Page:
I had no idea where to post this question/some comments, but since I've watched a lot of videos and fallen in love with German TV presentation recently it can all go here.
I'm a bit obsessed with the German third channels. The idea that those areas can maintain a full schedule every day and do some really good stuff while contributing to ARD as well is pretty cool. And I'll wager the system's overall budget is less than the BBC's. Which leads to a question: How does this style of broadcasting go so well there, whereas here we don't really have regional channels covering larger areas? We went for the city-style option which was always going to fail here, or we have regional inserts on the national channels.
But like, this seems to me to be comparable to BBC North West or Granada running their own channel and I'm just fascinated by how that works there. The larger area makes it work, I guess? If you were broadcasting to all of Manchester, Cumbria, Lancashire etc, would that work? Or is this a case of a system that has just developed naturally in these countries and "emulating" just wouldn't work?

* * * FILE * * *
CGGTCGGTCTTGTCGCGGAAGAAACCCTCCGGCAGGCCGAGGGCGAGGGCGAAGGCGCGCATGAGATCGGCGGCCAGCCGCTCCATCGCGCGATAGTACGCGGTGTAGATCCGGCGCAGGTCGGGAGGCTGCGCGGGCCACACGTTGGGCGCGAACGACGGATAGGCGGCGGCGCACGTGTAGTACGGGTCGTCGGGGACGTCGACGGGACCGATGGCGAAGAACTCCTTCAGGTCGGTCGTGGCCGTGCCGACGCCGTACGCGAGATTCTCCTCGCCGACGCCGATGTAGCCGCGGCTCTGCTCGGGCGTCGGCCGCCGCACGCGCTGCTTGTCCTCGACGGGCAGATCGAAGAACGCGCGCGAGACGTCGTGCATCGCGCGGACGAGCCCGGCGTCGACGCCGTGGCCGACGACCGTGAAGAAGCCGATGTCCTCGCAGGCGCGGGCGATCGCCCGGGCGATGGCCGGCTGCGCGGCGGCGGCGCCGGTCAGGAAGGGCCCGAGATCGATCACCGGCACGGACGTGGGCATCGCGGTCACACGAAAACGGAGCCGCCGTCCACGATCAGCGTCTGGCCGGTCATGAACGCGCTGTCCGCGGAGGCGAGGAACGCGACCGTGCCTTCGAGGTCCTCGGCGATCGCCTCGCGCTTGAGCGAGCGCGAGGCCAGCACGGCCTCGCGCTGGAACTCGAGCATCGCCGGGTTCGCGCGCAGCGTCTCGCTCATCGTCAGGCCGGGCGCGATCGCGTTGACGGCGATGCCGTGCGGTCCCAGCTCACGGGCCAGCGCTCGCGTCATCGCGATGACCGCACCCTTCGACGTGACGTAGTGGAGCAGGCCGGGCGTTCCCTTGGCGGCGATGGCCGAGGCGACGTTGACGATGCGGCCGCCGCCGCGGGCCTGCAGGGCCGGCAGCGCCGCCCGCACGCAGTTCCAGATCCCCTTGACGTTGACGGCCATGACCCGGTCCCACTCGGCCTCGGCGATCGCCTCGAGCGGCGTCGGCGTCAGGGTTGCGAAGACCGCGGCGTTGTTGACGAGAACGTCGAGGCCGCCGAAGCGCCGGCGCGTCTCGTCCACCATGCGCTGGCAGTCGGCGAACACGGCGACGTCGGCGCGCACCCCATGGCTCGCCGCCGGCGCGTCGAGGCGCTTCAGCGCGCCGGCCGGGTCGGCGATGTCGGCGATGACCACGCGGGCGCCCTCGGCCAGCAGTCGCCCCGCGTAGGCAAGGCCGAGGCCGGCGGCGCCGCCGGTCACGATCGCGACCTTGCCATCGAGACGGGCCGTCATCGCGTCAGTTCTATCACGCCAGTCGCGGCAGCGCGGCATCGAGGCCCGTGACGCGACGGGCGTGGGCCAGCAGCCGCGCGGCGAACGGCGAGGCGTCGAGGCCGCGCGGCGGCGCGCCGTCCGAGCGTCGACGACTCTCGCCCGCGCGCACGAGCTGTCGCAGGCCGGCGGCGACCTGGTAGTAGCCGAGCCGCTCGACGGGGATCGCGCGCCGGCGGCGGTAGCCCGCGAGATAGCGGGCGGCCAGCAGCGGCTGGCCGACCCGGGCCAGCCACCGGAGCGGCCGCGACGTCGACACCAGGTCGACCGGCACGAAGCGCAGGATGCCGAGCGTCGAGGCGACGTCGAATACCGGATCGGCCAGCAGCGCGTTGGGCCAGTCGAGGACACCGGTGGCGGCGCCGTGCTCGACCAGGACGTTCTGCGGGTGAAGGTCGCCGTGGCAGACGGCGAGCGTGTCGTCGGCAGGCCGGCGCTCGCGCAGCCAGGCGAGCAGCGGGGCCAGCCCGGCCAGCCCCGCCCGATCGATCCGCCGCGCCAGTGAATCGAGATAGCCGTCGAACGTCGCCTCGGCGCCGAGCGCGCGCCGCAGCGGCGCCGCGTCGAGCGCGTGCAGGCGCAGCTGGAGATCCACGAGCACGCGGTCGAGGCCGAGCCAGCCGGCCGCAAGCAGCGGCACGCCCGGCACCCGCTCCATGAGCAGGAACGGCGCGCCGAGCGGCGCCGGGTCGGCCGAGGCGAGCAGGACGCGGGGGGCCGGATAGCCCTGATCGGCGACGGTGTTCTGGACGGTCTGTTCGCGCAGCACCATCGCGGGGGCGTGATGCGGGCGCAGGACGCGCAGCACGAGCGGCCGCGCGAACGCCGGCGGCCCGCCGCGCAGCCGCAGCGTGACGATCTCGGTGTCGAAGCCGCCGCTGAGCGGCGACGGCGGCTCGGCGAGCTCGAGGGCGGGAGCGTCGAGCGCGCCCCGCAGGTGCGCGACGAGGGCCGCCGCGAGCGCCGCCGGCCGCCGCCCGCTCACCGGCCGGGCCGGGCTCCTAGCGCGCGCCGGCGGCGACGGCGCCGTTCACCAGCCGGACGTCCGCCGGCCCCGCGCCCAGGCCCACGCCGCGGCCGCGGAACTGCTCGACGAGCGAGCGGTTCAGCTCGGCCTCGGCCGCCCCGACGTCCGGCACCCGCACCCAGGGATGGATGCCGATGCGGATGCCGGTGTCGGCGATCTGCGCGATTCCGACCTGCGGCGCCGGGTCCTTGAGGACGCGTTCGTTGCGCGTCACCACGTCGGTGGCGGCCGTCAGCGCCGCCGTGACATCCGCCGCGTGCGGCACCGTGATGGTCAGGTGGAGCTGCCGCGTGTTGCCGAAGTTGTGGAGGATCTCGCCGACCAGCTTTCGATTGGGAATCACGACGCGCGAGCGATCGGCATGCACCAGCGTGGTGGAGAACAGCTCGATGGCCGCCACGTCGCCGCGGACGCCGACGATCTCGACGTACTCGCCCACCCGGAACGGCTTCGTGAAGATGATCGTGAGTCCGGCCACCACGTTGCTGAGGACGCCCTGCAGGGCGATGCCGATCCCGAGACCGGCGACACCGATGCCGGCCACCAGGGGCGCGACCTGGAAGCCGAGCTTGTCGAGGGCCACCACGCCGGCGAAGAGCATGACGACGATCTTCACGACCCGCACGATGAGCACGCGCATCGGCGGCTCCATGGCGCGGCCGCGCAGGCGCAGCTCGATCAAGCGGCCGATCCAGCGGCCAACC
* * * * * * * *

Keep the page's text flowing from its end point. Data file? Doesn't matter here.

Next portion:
Also: How come the idea of having the presenters in the studio before the news and a clock etc come to be so prevalent there (and in other European countries) but we never went for it.
Lockdown does funny things to your brain and this is the result.
Germany is a federal nation with the third channels serving the federal states (Bundesländer) with news and information relevant to local viewers.
As a result of the Government structure, some issues relating to politics, health, education, infrastructure, even aspects of consumer law are done at a state level rather than national level, meaning these channels are best placed to report on them. Some states also have very distinct customs and culture as well as dialect that can not be fully reflected on a national channel.
In some ways, it may be better to compare them with the TV services in devolved administrations of the UK rather than the English regions.